Michael LaRussa: Even in a pandemic, recycling matters | TheUnion.com

Michael LaRussa: Even in a pandemic, recycling matters

During the current public health challenge brought on by the coronavirus, one thing might fall off your radar: recycling.

What you may not realize is that recycling helps meet the demand of manufacturers making many of the products that are currently in high demand, including toilet paper, paper towels and even medical supplies. One item you might not have considered recycling, yet can be broken down and turned into many common goods, is a mattress. Not only does recycling a mattress help create new products, it can also keep communities clean.

In California, residents are making a difference by recycling mattresses through the Mattress Recycling Council’s “Bye Bye Mattress” program. More than 75% of a mattress can be recycled. Components such as steel, foam, wood and cotton are reclaimed and made into new products, such as carpet padding, mulch, appliances and more. In Nevada County, over 13,000 mattresses have been recycled since 2016, saving nearly 16,000 cubic yards of landfill space, which is the equivalent to what could be held in 72 train cars. Thank you for contributing to the program’s success.

The Mattress Recycling Council is a nonprofit organization formed by the mattress industry to operate recycling programs in states like California with mattress recycling laws. Point-of-sale fees fund Bye Bye Mattress’ robust statewide mattress collection network, transportation and recycling, as well as help combat illegal dumping. Mattresses are collected through a variety of channels at no-cost, offering consumers and businesses recycling solutions, including retailer take back, collection events and no-cost drop off at hundreds of participating solid waste transfer stations and landfills.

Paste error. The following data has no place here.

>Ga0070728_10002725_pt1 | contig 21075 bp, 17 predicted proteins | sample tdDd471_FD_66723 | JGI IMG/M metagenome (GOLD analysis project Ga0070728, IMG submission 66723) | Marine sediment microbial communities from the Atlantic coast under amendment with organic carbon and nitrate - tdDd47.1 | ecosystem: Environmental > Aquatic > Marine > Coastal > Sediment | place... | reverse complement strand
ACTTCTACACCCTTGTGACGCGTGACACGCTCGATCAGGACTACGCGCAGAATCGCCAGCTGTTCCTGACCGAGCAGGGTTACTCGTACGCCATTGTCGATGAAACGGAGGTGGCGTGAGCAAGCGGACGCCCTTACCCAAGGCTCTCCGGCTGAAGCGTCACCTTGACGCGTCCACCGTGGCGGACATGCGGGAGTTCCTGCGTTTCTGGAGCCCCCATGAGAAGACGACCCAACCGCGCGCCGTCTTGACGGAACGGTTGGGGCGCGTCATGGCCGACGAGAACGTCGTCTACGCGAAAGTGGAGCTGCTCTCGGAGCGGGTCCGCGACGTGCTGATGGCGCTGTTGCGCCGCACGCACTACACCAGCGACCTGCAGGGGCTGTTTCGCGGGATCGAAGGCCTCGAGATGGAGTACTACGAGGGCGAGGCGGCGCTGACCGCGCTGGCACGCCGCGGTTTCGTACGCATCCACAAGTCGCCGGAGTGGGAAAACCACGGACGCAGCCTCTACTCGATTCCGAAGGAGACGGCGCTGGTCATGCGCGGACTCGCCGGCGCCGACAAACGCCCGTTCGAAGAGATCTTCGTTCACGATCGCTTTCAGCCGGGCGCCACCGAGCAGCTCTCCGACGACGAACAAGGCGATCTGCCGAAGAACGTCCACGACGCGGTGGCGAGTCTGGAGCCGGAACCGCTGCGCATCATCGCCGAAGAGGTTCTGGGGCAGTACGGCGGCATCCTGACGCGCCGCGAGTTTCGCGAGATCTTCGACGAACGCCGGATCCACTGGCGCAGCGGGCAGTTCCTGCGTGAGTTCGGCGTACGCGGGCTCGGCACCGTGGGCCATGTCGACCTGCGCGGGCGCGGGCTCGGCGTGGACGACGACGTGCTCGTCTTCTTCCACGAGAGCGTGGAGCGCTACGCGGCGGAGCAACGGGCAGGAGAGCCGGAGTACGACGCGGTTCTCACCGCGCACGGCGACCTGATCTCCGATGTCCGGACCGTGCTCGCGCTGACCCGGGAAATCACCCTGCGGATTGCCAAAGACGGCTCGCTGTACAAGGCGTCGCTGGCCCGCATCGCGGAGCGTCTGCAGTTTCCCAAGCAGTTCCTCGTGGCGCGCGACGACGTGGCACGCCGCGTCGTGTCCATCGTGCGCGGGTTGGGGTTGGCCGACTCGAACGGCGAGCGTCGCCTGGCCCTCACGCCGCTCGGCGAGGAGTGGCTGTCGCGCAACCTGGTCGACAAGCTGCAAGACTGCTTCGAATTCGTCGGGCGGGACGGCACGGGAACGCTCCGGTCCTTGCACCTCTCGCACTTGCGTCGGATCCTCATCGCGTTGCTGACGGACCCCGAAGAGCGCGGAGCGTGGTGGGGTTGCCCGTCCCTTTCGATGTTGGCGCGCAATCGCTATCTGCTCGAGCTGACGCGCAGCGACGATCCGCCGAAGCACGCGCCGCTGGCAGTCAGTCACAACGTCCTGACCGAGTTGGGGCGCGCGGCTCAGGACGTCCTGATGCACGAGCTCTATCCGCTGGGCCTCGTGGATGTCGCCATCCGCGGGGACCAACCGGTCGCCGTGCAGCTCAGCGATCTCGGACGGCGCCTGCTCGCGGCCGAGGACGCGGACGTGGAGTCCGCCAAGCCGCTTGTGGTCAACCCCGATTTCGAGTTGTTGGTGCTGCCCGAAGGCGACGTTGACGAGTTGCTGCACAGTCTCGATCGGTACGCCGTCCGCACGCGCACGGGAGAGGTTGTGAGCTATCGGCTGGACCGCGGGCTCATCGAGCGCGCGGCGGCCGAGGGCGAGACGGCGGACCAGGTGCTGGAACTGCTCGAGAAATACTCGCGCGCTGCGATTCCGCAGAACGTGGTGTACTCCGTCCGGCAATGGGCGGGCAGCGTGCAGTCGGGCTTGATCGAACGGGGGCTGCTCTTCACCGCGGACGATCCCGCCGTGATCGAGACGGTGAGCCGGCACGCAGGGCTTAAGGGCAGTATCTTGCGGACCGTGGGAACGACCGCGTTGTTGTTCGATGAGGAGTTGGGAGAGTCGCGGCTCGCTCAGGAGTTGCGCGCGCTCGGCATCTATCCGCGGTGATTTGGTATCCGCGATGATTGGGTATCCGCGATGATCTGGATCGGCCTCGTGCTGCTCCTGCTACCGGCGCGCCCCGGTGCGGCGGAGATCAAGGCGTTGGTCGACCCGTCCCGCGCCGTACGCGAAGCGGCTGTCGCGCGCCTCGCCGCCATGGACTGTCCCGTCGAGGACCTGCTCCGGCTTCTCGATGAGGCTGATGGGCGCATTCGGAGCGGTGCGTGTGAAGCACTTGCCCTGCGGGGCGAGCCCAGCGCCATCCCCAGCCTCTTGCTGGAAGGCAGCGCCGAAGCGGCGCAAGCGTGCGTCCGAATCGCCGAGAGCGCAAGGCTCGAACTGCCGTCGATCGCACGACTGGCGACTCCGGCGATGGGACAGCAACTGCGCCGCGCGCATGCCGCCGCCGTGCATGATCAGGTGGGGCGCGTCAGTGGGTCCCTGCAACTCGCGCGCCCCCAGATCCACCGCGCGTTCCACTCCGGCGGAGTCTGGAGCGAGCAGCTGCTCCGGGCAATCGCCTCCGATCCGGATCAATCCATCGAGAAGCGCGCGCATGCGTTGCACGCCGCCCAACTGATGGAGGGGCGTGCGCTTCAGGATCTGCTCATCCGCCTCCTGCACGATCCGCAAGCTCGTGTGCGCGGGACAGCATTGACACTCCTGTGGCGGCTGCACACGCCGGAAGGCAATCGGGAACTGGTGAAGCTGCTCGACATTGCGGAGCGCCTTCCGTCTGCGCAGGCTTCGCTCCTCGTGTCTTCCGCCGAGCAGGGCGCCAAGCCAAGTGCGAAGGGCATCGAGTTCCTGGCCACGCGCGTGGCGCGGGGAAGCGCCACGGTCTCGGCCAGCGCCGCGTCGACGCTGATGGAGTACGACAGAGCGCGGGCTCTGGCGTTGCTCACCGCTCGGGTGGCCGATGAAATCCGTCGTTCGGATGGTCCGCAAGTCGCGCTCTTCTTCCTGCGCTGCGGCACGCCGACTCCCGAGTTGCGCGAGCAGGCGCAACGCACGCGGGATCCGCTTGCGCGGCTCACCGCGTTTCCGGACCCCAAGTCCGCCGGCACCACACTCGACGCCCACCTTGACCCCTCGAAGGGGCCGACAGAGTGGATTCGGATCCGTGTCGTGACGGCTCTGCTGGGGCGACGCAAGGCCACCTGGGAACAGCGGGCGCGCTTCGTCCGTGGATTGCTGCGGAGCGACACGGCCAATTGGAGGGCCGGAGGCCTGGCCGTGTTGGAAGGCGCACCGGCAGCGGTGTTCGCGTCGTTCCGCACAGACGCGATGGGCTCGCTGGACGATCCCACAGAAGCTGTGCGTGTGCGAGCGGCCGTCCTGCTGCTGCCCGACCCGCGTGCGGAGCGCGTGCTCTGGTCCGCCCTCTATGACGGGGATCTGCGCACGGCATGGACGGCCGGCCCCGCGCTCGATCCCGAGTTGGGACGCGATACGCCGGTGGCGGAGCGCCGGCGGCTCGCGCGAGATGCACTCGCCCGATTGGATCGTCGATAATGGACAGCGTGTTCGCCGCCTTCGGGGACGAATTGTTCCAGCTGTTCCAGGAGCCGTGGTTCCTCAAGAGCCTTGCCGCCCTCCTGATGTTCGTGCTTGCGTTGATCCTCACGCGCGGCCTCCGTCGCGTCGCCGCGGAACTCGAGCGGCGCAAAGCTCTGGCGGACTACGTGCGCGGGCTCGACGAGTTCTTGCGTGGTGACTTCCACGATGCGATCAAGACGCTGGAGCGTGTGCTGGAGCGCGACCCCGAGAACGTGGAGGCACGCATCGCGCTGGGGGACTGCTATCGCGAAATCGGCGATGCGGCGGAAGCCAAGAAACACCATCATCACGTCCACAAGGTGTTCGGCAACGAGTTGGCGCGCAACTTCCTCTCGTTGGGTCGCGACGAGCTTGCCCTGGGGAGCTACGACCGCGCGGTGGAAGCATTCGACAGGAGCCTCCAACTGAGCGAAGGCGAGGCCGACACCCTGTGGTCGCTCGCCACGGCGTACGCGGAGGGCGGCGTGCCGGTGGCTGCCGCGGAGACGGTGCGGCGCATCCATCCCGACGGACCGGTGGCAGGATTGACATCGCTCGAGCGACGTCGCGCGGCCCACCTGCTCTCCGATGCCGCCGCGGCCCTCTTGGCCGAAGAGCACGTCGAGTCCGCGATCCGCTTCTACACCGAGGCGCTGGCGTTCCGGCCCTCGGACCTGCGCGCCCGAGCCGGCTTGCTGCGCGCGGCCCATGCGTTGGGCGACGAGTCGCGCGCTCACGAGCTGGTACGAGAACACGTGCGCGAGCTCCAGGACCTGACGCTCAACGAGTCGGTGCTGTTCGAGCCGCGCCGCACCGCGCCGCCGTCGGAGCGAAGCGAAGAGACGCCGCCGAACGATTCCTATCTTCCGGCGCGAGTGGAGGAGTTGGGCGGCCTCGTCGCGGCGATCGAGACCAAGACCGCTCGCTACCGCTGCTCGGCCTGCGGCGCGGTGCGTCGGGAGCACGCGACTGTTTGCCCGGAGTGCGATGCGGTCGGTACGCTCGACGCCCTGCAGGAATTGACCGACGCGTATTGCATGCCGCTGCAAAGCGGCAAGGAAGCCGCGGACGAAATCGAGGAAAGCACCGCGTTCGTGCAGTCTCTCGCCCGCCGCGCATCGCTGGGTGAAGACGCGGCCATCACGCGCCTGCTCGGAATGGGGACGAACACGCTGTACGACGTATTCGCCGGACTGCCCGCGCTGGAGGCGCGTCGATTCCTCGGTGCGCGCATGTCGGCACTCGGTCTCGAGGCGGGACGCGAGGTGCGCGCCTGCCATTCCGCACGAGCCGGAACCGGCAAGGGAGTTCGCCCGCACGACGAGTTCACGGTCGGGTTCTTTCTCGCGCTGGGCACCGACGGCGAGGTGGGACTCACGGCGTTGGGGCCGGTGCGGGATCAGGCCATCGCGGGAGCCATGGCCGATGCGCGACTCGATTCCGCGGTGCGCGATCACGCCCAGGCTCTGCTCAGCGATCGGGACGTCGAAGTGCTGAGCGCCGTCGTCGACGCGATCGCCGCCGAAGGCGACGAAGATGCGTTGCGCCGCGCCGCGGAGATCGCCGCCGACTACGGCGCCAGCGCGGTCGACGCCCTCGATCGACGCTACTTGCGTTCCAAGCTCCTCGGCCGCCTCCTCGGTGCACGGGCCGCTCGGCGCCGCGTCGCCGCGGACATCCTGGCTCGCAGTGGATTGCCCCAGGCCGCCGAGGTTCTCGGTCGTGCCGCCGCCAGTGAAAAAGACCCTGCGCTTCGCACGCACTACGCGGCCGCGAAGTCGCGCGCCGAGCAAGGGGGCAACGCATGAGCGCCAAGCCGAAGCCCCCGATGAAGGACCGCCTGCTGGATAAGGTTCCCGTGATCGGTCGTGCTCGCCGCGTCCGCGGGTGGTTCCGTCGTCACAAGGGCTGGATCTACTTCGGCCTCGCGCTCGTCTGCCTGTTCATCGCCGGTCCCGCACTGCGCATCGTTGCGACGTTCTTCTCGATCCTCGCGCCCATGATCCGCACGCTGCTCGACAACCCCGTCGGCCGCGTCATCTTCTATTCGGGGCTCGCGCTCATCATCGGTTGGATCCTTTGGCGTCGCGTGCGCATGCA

Most Nevada County residents live within 15 miles of a collection site — either Grass Valley Recycle (875 Idaho Maryland Rd.) or Eastern Regional Landfill in Truckee (900 Cabin Creek Rd. — program open seasonally) — and can drop off mattresses free of charge. A full list of participating locations can be found at http://www.ByeByeMattress.com/California. As counties slowly start to reopen, it’s best to call ahead to confirm drop-off services and hours of operation.

It is important even in the midst of a pandemic to remain vigilant in our efforts to improve our environment. Mattress recycling is one way we can all do our part and help work toward the goal of leaving a cleaner and greener planet for future generations.

Michael LaRussa is the Northern California senior program coordinator for the Mattress Recycling Council.

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